Dr. Spencer: Yes, it can be hard. And the Bible deals with this very honestly. We see many places where people struggle to understand why God allows some things to happen. A very common theme is for people to wonder why God allows the wicked to prosper, rather than judging them immediately. For example, in Job21:7, we read Job asking, “Why do the wicked live on, growing old and increasing in power?” And in Chapter 24, Verse 1 he asks, “Why does the Almighty not set times for judgment? Why must those who know him look in vain for such days?”

Marc Roby: And we see similar questions being asked many times in the psalms. I think, for example, of Psalm 10, which begins with the psalmist crying out, “Why, O LORD, do you stand far off? Why do you hide yourself in times of trouble?” (Psalm 10:1) And then goes on to describe the pride and success of the wicked.

Dr. Spencer: But it ends with the psalmist declaring that God does, in fact, see and know what is going on and will call the wicked to account. In Verse 16 the psalmist says, “The LORD is King for ever and ever; the nations will perish from his land.” The trouble from our perspective is, of course, that we don’t always see those who oppose God being punished and those who trust him being rewarded. We have to trust God’s promises and realize that this life is not all there is.

Marc Roby: In other words, we need to live by faith as we are told in Habakkuk 2:4, which is quoted several times in the New Testament.[4]

Dr. Spencer: That is exactly what we need to do. When we are troubled, we need to preach a sermon to our own soul based on God’s past works and his promises. In Psalms 42 and 43 the psalmist preaches to his own soul three times, saying, “Why are you downcast, O my soul? Why so disturbed within me? Put your hope in God, for I will yet praise him, my Savior and my God.” (Psalm 42:5-6, 11, 43:5) It is only when we take time to consider who God is, what he has done and what he has promised that we can calm the doubts and fears that all of us have at one time or another.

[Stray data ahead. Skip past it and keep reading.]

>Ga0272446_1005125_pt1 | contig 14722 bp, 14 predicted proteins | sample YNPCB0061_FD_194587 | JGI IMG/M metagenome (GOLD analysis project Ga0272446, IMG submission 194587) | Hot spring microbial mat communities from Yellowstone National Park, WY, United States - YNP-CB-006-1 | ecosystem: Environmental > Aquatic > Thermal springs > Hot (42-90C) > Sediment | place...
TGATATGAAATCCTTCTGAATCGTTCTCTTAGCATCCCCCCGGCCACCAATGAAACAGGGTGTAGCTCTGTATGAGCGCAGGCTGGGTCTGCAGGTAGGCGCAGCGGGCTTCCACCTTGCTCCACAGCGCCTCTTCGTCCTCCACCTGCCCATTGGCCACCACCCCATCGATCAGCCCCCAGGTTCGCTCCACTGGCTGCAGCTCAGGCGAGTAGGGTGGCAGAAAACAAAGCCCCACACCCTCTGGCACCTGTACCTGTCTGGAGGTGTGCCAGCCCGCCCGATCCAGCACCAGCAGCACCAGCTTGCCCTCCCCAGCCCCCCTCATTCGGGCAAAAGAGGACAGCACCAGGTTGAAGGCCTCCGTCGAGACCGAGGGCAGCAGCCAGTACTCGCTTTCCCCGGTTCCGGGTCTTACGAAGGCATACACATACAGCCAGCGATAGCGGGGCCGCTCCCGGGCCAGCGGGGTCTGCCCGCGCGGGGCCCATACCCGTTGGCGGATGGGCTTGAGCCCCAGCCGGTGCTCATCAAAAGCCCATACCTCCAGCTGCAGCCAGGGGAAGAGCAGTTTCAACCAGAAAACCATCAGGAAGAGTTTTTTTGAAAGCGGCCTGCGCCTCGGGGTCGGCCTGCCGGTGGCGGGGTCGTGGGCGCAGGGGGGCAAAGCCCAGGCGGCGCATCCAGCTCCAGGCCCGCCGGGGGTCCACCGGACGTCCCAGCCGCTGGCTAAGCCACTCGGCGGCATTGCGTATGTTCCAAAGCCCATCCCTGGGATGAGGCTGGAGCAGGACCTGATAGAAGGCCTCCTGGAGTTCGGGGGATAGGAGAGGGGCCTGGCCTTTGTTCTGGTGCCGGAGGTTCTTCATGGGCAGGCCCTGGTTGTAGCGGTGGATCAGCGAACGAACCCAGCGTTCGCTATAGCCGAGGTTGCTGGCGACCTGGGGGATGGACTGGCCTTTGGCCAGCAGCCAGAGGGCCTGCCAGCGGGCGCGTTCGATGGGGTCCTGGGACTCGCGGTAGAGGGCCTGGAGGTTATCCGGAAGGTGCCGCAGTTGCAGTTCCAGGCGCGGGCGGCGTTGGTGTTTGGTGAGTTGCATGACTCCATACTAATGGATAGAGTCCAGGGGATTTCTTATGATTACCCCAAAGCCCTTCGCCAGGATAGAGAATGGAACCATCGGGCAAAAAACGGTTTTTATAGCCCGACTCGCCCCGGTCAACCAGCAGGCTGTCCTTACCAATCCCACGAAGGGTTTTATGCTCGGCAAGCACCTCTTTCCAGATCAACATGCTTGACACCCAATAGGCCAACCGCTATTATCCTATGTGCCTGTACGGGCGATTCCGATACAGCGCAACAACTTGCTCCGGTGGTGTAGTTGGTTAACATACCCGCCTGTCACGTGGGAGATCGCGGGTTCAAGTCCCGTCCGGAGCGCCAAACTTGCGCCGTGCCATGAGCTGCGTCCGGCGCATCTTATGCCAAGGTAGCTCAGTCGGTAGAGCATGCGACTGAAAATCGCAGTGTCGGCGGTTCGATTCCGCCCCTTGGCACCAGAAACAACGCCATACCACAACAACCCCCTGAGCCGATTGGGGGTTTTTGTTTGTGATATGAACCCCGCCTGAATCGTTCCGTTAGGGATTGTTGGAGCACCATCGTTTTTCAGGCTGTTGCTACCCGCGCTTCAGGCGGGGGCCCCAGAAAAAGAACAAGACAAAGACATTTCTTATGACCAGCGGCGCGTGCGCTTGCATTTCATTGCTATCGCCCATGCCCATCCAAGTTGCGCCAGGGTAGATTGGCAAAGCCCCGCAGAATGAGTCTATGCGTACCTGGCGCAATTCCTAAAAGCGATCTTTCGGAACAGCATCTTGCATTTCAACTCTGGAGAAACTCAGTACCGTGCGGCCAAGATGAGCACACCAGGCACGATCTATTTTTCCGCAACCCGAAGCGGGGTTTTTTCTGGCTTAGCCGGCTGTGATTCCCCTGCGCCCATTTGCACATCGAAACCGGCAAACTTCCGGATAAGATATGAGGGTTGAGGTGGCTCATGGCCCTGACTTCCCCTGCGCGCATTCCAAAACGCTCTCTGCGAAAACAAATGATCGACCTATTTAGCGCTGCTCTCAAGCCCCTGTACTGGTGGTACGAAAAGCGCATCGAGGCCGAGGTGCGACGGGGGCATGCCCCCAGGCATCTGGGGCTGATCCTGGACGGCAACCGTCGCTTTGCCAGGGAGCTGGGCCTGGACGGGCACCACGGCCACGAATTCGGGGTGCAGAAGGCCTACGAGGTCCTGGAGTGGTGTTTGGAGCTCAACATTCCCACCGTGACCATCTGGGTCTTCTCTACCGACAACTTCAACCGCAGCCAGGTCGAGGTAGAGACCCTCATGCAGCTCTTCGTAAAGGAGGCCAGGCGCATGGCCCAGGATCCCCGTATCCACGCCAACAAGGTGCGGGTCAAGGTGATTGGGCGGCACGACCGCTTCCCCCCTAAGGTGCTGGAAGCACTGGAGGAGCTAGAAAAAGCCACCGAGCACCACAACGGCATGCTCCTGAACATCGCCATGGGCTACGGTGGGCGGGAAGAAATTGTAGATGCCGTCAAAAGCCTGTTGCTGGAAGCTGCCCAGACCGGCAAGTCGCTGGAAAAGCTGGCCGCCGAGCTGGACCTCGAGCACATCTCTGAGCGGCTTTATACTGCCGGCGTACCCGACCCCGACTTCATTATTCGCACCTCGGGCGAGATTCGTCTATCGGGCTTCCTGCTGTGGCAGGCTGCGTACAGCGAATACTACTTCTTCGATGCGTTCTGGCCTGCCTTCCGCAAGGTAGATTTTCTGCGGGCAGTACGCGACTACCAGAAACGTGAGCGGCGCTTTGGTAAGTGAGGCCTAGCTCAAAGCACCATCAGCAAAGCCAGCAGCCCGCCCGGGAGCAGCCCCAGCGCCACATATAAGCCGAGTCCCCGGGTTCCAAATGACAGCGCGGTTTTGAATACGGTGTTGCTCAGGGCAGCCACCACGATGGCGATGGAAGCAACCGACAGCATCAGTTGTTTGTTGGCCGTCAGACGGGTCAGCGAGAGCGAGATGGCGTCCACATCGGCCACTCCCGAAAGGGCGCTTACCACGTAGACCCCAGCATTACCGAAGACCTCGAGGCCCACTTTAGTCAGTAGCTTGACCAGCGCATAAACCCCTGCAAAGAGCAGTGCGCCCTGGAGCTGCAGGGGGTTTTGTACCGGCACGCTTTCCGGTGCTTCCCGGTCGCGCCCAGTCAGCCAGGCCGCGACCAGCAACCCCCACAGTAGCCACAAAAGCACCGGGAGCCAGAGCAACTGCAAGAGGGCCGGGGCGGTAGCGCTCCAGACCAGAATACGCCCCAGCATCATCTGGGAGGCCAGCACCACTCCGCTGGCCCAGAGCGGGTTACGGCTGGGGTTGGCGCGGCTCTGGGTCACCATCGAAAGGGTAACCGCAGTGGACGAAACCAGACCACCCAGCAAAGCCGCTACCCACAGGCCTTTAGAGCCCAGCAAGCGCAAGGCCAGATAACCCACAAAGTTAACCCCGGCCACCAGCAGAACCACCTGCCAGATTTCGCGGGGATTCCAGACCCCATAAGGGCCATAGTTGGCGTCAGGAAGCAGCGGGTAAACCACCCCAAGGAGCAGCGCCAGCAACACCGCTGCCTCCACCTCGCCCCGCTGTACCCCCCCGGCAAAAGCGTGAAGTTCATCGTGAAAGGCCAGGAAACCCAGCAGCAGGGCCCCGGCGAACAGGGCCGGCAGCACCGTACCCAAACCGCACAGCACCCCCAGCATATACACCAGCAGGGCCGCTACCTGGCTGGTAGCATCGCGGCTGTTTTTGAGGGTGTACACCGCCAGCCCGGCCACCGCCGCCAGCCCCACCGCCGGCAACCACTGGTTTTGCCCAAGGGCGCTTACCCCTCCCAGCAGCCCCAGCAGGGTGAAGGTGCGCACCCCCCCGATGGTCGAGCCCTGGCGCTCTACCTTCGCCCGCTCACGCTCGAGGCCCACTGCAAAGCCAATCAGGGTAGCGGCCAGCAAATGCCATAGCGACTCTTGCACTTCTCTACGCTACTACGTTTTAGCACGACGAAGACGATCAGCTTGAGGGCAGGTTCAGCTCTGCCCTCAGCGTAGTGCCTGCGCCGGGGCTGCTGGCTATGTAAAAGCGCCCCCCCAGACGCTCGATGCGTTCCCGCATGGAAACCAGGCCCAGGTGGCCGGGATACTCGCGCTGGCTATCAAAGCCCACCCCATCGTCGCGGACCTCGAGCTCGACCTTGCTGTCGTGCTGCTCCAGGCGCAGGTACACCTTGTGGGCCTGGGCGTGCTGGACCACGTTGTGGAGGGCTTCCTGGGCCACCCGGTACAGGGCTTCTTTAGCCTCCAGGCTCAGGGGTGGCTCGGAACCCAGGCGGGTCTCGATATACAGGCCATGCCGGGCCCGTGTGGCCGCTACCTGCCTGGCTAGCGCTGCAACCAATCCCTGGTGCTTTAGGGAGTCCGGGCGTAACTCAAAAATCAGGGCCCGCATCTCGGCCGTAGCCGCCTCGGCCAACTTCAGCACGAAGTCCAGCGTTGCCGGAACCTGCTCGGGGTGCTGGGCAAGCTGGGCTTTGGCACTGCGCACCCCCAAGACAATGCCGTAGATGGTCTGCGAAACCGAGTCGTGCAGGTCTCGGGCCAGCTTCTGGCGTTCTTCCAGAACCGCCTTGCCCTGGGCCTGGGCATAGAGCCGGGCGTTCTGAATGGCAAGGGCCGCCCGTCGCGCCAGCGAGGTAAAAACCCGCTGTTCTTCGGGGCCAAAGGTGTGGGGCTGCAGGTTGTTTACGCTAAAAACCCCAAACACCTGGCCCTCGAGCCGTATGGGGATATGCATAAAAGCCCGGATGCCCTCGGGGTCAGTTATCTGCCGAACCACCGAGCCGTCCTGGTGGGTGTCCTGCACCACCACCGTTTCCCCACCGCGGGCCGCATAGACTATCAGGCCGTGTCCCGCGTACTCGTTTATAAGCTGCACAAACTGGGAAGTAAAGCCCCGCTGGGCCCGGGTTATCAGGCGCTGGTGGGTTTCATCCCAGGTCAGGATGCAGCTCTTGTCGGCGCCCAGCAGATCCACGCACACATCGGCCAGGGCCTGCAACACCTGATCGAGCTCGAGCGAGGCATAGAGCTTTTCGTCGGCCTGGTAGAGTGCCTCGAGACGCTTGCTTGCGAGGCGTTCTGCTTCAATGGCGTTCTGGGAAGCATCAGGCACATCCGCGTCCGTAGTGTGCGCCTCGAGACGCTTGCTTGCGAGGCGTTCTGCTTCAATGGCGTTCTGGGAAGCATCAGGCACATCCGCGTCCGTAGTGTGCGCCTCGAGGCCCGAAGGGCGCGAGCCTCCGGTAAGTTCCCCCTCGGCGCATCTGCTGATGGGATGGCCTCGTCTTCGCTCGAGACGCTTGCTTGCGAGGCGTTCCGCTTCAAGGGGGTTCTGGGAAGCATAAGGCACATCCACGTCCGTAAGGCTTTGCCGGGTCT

Marc Roby: King David wrote, in Psalm 62:1-2, “My soul finds rest in God alone; my salvation comes from him. He alone is my rock and my salvation; he is my fortress, I will never be shaken.” David knew that God was the one in charge and that his only true hope and comfort were to be found in God and his perfect providence. The fact that God governs every detail of his creation should give us great encouragement as well.

Dr. Spencer: Yes, it should. And thank you for bringing us back to our topic of God’s government. At the beginning of this session you read the answer to Question 11 of the Westminster Shorter Catechism, which states that “God’s works of providence are, his most holy, wise, and powerful preserving and governing all his creatures, and all their actions.”

We can combine that answer with the point we have made about God having a purpose for creation and we can say that God governs all of his creatures and all of their actions with holiness, wisdom and power to achieve his perfect purpose.

Marc Roby: Which, as you noted, is the manifestation of his glory. I can’t wait to get to heaven and live under that perfect government.

Dr. Spencer: Nor can I. No earthly government can even come close, although they are all under God’s government. The theologian Charles Hodge notes that “The idea that God would create this vast universe teeming with life in all its forms, and exercise no control over it, to secure it from destruction or from working out nothing but evil, is utterly inconsistent with the nature of God. And to suppose that anything is too great to be comprehended in his control, or anything so minute as to escape his notice; or that the infinitude of particulars can distract his attention, is to forget that God is infinite.”[5]